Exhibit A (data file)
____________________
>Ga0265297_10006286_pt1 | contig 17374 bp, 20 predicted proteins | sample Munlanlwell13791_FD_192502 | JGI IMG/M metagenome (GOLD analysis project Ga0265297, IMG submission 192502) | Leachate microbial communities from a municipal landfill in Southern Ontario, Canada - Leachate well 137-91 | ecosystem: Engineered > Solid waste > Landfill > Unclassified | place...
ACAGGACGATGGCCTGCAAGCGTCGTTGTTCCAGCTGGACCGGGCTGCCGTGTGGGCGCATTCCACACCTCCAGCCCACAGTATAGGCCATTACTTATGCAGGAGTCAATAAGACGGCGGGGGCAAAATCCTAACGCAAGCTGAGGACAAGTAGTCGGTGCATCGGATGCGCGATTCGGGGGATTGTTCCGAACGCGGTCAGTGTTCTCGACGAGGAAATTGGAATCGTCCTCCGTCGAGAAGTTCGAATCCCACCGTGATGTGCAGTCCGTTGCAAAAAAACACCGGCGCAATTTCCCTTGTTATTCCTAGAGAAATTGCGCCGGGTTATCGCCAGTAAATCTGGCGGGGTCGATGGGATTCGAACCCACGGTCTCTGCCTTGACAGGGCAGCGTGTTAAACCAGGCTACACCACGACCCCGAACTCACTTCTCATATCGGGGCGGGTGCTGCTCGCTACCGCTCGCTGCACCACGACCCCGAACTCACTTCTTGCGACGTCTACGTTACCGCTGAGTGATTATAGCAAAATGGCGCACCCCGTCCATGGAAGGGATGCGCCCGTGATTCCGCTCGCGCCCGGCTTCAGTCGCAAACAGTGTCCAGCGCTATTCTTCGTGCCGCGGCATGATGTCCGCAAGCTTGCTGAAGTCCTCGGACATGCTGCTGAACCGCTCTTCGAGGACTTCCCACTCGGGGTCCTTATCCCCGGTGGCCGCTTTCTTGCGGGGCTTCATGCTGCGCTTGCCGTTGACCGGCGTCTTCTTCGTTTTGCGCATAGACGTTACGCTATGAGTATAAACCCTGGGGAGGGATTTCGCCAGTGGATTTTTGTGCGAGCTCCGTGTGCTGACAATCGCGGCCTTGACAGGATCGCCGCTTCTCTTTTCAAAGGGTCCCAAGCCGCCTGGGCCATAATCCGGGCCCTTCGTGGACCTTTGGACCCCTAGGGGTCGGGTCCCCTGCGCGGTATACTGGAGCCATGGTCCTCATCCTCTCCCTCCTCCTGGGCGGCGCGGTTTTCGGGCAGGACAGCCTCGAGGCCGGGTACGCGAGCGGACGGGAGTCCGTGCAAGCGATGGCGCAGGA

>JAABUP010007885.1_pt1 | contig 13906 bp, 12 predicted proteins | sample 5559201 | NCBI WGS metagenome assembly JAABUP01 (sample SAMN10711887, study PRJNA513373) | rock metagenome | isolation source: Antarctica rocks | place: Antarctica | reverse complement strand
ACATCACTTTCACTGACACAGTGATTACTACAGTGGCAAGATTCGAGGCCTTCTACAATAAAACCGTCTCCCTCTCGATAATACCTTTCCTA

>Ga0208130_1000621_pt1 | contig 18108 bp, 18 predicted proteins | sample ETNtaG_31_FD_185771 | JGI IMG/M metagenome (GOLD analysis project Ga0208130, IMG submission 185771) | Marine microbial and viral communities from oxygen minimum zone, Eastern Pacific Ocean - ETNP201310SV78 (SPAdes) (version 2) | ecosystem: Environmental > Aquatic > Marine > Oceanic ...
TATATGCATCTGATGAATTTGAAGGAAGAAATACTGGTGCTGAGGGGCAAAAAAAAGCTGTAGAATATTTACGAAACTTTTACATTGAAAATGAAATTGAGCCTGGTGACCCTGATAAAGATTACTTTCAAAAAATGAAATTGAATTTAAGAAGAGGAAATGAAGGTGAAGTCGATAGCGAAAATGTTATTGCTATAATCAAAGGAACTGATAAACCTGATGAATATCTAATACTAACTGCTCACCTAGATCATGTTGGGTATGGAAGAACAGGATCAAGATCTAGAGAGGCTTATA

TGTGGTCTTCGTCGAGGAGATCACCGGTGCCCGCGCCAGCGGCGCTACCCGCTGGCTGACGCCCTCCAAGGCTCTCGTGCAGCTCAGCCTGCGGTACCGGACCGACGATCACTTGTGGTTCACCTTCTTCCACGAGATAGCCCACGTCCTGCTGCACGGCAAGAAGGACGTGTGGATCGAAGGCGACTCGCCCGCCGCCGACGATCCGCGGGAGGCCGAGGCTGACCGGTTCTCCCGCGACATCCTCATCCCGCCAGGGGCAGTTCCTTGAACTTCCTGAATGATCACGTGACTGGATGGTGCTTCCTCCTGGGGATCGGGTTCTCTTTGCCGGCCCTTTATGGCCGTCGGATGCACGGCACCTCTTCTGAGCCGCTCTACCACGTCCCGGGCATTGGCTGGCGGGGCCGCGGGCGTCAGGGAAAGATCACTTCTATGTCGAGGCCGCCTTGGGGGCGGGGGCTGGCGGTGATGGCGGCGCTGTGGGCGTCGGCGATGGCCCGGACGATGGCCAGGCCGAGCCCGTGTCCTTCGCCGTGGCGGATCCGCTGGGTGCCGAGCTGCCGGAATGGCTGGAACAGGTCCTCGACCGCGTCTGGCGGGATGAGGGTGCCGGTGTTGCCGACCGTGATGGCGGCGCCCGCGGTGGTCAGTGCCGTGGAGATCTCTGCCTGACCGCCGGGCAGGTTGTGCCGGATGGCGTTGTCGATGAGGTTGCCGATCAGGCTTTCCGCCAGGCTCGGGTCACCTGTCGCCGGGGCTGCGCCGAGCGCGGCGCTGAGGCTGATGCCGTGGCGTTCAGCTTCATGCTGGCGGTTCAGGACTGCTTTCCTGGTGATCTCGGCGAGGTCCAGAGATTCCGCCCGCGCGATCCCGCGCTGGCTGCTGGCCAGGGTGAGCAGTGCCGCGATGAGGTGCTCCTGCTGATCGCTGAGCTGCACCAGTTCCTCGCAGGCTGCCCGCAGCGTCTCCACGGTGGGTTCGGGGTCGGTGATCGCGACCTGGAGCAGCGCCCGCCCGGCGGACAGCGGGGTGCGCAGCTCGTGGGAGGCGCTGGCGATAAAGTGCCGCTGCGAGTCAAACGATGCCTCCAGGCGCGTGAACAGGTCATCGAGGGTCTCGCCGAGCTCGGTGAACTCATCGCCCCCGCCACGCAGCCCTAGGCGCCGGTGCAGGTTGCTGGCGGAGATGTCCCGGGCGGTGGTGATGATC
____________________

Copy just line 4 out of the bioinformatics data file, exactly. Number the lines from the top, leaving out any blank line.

ACATCACTTTCACTGACACAGTGATTACTACAGTGGCAAGATTCGAGGCCTTCTACAATAAAACCGTCTCCCTCTCGATAATACCTTTCCTA